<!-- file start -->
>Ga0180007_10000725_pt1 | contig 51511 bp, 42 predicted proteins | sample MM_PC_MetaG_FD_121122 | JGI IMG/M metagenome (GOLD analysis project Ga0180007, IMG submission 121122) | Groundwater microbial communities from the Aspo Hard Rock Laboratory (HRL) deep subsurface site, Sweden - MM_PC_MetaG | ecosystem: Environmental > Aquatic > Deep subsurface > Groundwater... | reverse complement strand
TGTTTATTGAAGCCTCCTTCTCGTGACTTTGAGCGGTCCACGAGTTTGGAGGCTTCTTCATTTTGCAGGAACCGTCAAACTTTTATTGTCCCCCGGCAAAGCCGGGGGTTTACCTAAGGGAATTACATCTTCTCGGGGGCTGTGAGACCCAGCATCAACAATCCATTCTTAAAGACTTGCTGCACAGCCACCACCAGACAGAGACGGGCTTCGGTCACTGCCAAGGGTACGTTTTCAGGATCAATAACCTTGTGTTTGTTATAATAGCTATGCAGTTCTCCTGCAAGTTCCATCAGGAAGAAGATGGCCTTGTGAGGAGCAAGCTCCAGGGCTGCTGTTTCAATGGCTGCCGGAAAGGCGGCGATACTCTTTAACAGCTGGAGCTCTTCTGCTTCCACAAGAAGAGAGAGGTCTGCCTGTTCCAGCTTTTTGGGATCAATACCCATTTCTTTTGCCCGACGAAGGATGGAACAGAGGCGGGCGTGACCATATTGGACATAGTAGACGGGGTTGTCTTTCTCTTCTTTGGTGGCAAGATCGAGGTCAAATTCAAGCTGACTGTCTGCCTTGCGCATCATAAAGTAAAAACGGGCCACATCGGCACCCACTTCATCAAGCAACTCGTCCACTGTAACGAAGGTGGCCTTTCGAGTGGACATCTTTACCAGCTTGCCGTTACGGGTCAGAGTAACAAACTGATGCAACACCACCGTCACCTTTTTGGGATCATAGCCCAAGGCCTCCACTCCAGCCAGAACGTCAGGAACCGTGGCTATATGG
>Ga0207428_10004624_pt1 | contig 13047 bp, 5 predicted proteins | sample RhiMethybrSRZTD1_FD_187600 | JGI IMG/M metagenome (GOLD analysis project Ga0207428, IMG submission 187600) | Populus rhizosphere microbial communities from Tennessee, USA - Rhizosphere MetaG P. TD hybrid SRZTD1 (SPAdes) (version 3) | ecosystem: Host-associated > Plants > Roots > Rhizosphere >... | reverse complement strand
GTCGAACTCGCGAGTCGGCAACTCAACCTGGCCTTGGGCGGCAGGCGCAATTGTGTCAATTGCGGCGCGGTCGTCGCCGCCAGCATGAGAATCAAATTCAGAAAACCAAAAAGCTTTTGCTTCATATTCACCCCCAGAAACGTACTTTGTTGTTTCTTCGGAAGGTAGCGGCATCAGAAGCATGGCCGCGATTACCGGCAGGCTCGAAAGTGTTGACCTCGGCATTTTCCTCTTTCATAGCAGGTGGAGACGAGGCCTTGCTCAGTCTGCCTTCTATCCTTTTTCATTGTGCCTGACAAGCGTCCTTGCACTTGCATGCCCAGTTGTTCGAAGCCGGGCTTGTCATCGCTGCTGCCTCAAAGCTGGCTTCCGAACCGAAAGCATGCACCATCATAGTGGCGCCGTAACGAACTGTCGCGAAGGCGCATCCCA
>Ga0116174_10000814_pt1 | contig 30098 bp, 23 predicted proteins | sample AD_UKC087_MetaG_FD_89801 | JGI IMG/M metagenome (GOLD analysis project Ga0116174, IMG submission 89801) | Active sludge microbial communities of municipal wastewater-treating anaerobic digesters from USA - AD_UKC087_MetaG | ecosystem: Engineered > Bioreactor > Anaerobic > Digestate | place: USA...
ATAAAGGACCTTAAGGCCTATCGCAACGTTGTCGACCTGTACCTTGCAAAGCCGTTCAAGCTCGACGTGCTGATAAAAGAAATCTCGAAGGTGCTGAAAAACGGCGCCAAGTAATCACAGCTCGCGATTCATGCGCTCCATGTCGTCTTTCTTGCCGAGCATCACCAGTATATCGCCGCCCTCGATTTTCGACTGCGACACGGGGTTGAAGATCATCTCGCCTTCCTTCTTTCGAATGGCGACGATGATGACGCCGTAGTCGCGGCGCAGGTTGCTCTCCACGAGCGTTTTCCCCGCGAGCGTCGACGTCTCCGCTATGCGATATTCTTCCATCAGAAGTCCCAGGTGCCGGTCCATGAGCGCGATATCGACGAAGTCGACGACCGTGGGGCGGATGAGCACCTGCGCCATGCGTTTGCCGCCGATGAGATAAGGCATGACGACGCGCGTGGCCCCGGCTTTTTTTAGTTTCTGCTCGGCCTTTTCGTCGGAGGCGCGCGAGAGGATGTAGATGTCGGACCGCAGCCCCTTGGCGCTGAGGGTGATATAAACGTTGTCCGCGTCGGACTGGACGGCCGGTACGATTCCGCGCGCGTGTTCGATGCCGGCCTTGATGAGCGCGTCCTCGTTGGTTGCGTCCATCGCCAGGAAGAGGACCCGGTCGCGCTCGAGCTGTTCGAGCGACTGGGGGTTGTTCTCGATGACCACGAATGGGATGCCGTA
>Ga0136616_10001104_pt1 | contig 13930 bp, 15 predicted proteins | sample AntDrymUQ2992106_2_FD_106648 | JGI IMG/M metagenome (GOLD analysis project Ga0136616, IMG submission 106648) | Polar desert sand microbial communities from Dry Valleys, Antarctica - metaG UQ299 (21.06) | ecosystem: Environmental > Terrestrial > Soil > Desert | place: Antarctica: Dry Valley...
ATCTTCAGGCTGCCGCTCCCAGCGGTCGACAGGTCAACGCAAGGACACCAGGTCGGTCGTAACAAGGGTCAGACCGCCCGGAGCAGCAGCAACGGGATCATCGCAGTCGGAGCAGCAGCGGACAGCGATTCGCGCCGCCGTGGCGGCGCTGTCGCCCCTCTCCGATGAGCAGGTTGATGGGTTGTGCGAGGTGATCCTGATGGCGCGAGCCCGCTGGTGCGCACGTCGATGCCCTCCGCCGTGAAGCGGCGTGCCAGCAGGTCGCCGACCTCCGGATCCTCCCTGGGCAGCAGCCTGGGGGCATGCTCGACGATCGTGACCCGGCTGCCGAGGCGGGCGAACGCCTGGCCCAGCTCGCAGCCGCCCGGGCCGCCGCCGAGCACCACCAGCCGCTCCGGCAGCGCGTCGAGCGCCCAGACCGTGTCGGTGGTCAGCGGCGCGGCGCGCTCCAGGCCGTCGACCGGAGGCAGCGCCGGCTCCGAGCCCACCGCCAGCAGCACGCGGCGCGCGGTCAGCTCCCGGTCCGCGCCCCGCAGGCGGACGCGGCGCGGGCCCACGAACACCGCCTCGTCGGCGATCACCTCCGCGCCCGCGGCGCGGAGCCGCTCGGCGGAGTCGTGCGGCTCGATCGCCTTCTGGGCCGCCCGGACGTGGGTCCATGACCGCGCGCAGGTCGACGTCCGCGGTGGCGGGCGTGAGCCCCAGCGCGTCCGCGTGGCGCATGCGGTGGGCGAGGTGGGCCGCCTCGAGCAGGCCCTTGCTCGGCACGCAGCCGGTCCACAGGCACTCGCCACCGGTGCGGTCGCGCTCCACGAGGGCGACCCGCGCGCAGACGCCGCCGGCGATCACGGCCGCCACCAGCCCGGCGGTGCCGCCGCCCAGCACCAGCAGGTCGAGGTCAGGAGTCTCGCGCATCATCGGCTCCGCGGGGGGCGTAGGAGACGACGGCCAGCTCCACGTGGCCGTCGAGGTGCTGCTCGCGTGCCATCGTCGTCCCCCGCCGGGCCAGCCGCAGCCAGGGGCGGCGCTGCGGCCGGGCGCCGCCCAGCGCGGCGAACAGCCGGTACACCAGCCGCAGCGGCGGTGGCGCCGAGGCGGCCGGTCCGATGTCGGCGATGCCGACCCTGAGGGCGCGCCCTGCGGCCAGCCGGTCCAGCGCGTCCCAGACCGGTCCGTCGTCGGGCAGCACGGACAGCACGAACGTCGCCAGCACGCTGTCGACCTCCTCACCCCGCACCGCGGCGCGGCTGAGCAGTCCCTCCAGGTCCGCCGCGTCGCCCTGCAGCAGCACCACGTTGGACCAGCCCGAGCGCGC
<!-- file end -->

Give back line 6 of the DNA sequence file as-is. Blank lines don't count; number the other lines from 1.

ATAAAGGACCTTAAGGCCTATCGCAACGTTGTCGACCTGTACCTTGCAAAGCCGTTCAAGCTCGACGTGCTGATAAAAGAAATCTCGAAGGTGCTGAAAAACGGCGCCAAGTAATCACAGCTCGCGATTCATGCGCTCCATGTCGTCTTTCTTGCCGAGCATCACCAGTATATCGCCGCCCTCGATTTTCGACTGCGACACGGGGTTGAAGATCATCTCGCCTTCCTTCTTTCGAATGGCGACGATGATGACGCCGTAGTCGCGGCGCAGGTTGCTCTCCACGAGCGTTTTCCCCGCGAGCGTCGACGTCTCCGCTATGCGATATTCTTCCATCAGAAGTCCCAGGTGCCGGTCCATGAGCGCGATATCGACGAAGTCGACGACCGTGGGGCGGATGAGCACCTGCGCCATGCGTTTGCCGCCGATGAGATAAGGCATGACGACGCGCGTGGCCCCGGCTTTTTTTAGTTTCTGCTCGGCCTTTTCGTCGGAGGCGCGCGAGAGGATGTAGATGTCGGACCGCAGCCCCTTGGCGCTGAGGGTGATATAAACGTTGTCCGCGTCGGACTGGACGGCCGGTACGATTCCGCGCGCGTGTTCGATGCCGGCCTTGATGAGCGCGTCCTCGTTGGTTGCGTCCATCGCCAGGAAGAGGACCCGGTCGCGCTCGAGCTGTTCGAGCGACTGGGGGTTGTTCTCGATGACCACGAATGGGATGCCGTA